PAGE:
Tundra swans are arriving by the hundreds at marshes along the Coeur d’Alene River, which provide resting and feeding stops during the swans’ annual migration to Arctic nesting grounds.
A pilot project currently underway south of Rose Lake, Idaho, could help protect the swans from lead poisoning from historic mining waste. The U.S. Environmental Protection Agency is testing a method for capping the heavy metals in the marshes through applications of thin layers of clean dirt. Depositing the dirt over several years allows wetland plants to grow up through the clean layers, said Kim Prestbo, a remedial project manager.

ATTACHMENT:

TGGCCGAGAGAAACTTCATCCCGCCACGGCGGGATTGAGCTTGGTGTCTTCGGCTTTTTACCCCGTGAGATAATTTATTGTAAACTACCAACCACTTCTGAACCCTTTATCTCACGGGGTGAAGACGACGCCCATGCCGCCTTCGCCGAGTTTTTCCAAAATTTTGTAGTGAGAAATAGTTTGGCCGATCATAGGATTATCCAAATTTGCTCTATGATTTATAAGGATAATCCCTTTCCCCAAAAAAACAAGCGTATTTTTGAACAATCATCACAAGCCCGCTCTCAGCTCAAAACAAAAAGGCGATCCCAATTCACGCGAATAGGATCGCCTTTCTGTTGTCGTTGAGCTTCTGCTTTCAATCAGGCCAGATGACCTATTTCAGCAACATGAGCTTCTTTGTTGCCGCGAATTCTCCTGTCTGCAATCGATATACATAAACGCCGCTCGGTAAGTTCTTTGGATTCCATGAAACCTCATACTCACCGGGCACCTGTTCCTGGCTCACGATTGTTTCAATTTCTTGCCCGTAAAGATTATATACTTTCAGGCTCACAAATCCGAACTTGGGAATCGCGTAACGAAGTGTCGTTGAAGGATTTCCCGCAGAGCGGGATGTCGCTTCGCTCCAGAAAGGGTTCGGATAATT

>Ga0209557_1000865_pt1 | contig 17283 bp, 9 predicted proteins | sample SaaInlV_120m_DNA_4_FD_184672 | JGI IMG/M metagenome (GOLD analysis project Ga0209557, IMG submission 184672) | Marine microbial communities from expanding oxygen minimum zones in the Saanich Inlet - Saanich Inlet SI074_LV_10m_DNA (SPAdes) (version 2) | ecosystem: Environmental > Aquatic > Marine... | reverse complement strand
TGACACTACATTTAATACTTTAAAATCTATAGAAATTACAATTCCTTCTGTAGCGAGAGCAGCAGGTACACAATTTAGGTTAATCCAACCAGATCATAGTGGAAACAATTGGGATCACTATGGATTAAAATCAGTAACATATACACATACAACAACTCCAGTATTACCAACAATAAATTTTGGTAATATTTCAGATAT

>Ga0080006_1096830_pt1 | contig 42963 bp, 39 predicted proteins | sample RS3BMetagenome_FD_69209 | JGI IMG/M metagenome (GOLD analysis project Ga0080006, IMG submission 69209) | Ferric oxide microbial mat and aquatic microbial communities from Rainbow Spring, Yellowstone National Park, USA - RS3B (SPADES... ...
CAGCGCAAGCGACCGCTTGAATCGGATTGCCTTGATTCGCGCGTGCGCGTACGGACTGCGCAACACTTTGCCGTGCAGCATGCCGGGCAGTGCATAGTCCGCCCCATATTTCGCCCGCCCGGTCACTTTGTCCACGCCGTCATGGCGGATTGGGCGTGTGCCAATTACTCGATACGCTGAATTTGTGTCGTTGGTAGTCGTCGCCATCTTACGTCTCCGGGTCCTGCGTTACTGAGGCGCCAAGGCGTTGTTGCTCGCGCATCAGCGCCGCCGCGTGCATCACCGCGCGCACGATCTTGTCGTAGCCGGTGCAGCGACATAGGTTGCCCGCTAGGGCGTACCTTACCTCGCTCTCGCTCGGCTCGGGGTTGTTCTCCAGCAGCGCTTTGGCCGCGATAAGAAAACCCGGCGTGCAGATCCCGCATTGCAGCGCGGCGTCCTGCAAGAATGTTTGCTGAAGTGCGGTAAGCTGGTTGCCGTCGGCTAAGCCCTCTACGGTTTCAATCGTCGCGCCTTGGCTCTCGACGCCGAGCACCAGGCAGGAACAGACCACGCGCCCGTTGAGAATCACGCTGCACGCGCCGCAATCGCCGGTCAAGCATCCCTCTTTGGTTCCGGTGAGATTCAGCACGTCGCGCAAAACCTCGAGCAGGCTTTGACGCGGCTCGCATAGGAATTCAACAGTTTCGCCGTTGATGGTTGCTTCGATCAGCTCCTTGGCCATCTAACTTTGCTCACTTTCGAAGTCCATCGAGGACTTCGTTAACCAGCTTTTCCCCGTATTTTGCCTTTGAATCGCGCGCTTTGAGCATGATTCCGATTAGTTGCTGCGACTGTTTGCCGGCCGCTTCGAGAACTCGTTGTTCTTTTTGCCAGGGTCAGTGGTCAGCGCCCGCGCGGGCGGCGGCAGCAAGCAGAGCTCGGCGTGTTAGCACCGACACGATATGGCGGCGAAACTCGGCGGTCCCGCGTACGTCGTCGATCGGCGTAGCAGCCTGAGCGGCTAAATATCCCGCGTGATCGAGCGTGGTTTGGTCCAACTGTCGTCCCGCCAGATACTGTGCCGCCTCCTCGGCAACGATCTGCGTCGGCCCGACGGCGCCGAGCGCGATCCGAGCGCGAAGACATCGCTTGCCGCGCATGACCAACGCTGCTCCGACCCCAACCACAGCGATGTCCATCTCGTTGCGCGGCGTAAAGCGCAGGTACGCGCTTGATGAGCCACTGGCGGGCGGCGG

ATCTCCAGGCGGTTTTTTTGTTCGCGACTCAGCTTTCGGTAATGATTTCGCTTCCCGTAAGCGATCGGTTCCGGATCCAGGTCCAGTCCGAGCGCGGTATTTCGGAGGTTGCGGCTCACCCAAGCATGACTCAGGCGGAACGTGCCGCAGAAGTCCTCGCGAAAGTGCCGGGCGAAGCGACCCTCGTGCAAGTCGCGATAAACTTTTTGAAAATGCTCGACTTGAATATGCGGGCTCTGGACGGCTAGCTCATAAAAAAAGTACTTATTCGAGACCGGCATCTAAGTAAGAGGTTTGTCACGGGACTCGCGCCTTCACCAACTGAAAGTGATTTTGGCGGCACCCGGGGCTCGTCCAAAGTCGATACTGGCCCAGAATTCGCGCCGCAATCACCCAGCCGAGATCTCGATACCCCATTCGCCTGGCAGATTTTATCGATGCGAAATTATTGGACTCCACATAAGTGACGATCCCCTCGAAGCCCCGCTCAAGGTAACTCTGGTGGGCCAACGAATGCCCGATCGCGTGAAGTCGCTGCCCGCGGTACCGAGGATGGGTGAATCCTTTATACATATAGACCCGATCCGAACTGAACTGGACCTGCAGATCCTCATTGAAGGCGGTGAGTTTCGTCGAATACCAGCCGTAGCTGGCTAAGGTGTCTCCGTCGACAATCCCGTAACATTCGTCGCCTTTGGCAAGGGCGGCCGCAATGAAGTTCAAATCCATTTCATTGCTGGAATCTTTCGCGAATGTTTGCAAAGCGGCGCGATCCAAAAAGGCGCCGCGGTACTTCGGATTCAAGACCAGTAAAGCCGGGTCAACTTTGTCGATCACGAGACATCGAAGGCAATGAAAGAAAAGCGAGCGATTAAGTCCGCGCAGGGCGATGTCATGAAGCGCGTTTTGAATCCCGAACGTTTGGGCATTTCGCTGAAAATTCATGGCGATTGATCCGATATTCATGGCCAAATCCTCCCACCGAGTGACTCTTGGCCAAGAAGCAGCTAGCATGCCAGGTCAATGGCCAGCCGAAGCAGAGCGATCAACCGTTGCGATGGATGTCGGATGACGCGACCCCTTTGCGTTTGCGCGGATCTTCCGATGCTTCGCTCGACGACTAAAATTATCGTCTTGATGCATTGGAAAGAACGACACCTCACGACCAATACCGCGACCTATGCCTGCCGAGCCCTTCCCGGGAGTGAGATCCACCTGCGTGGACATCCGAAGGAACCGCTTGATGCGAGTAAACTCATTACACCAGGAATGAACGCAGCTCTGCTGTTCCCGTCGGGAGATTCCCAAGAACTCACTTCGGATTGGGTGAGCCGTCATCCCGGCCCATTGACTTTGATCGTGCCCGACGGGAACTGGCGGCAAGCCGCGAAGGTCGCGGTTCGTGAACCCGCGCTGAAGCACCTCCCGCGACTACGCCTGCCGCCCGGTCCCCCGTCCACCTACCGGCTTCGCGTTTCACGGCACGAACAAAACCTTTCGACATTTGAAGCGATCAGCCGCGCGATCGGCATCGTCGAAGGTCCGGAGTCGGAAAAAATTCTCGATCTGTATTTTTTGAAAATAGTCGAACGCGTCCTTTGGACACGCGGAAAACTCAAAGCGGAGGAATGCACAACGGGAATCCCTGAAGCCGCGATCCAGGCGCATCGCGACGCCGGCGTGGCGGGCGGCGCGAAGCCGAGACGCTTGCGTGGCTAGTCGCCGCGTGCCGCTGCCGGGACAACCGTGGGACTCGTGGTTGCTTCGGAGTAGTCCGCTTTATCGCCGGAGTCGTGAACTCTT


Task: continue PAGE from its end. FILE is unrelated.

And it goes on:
Eight test plots at Lane Marsh will be monitored to evaluate how effective the soil caps are and how they react to spring flooding, Prestbo said.
As tundra swans feed on roots and tubers, they swallow soil polluted with lead and other metals that washed downstream during a century of mining activity in the Coeur d’Alene River’s headwaters. At high enough levels, the lead shuts down the swans’ digestive systems, causing them to starve on full bellies.
Federal and state agencies are working on ways to provide clean feeding areas for the swans and other wildlife along the Coeur d’Alene River.
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